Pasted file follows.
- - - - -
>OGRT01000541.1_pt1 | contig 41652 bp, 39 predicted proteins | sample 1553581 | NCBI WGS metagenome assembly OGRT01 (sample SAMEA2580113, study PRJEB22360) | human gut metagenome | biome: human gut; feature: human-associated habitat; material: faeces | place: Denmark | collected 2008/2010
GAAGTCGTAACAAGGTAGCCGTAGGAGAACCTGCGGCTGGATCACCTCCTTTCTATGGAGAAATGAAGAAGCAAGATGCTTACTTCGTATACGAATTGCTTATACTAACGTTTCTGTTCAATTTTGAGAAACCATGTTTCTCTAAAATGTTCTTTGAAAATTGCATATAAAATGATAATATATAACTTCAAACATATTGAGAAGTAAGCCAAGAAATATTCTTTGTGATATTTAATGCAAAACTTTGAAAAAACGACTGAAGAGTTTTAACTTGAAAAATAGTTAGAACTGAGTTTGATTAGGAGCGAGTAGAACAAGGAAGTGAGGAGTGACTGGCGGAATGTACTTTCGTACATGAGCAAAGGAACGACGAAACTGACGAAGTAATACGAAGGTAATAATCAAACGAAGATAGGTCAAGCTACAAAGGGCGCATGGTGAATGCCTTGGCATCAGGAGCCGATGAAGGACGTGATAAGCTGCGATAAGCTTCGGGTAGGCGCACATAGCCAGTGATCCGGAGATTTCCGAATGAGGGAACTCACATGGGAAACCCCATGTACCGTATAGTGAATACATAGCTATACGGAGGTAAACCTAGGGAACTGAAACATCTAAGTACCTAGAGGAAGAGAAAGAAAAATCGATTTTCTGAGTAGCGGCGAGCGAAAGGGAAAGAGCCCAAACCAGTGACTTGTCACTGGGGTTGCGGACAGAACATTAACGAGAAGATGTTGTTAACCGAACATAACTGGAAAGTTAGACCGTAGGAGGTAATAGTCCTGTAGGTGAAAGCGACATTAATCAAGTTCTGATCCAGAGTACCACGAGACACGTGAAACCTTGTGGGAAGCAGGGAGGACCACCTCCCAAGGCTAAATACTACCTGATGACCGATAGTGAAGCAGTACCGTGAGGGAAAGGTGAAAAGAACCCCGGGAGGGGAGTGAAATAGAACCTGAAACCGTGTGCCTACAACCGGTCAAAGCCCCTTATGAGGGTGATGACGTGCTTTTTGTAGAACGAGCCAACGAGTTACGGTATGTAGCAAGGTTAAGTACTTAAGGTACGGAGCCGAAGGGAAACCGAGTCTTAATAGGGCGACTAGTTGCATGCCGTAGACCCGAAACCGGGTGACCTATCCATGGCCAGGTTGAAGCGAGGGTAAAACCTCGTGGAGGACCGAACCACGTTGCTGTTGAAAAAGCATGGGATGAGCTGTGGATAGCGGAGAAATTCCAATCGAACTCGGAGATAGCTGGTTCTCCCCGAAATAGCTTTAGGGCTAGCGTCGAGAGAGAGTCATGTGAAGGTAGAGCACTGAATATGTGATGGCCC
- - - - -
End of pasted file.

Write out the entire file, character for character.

>OGRT01000541.1_pt1 | contig 41652 bp, 39 predicted proteins | sample 1553581 | NCBI WGS metagenome assembly OGRT01 (sample SAMEA2580113, study PRJEB22360) | human gut metagenome | biome: human gut; feature: human-associated habitat; material: faeces | place: Denmark | collected 2008/2010
GAAGTCGTAACAAGGTAGCCGTAGGAGAACCTGCGGCTGGATCACCTCCTTTCTATGGAGAAATGAAGAAGCAAGATGCTTACTTCGTATACGAATTGCTTATACTAACGTTTCTGTTCAATTTTGAGAAACCATGTTTCTCTAAAATGTTCTTTGAAAATTGCATATAAAATGATAATATATAACTTCAAACATATTGAGAAGTAAGCCAAGAAATATTCTTTGTGATATTTAATGCAAAACTTTGAAAAAACGACTGAAGAGTTTTAACTTGAAAAATAGTTAGAACTGAGTTTGATTAGGAGCGAGTAGAACAAGGAAGTGAGGAGTGACTGGCGGAATGTACTTTCGTACATGAGCAAAGGAACGACGAAACTGACGAAGTAATACGAAGGTAATAATCAAACGAAGATAGGTCAAGCTACAAAGGGCGCATGGTGAATGCCTTGGCATCAGGAGCCGATGAAGGACGTGATAAGCTGCGATAAGCTTCGGGTAGGCGCACATAGCCAGTGATCCGGAGATTTCCGAATGAGGGAACTCACATGGGAAACCCCATGTACCGTATAGTGAATACATAGCTATACGGAGGTAAACCTAGGGAACTGAAACATCTAAGTACCTAGAGGAAGAGAAAGAAAAATCGATTTTCTGAGTAGCGGCGAGCGAAAGGGAAAGAGCCCAAACCAGTGACTTGTCACTGGGGTTGCGGACAGAACATTAACGAGAAGATGTTGTTAACCGAACATAACTGGAAAGTTAGACCGTAGGAGGTAATAGTCCTGTAGGTGAAAGCGACATTAATCAAGTTCTGATCCAGAGTACCACGAGACACGTGAAACCTTGTGGGAAGCAGGGAGGACCACCTCCCAAGGCTAAATACTACCTGATGACCGATAGTGAAGCAGTACCGTGAGGGAAAGGTGAAAAGAACCCCGGGAGGGGAGTGAAATAGAACCTGAAACCGTGTGCCTACAACCGGTCAAAGCCCCTTATGAGGGTGATGACGTGCTTTTTGTAGAACGAGCCAACGAGTTACGGTATGTAGCAAGGTTAAGTACTTAAGGTACGGAGCCGAAGGGAAACCGAGTCTTAATAGGGCGACTAGTTGCATGCCGTAGACCCGAAACCGGGTGACCTATCCATGGCCAGGTTGAAGCGAGGGTAAAACCTCGTGGAGGACCGAACCACGTTGCTGTTGAAAAAGCATGGGATGAGCTGTGGATAGCGGAGAAATTCCAATCGAACTCGGAGATAGCTGGTTCTCCCCGAAATAGCTTTAGGGCTAGCGTCGAGAGAGAGTCATGTGAAGGTAGAGCACTGAATATGTGATGGCCC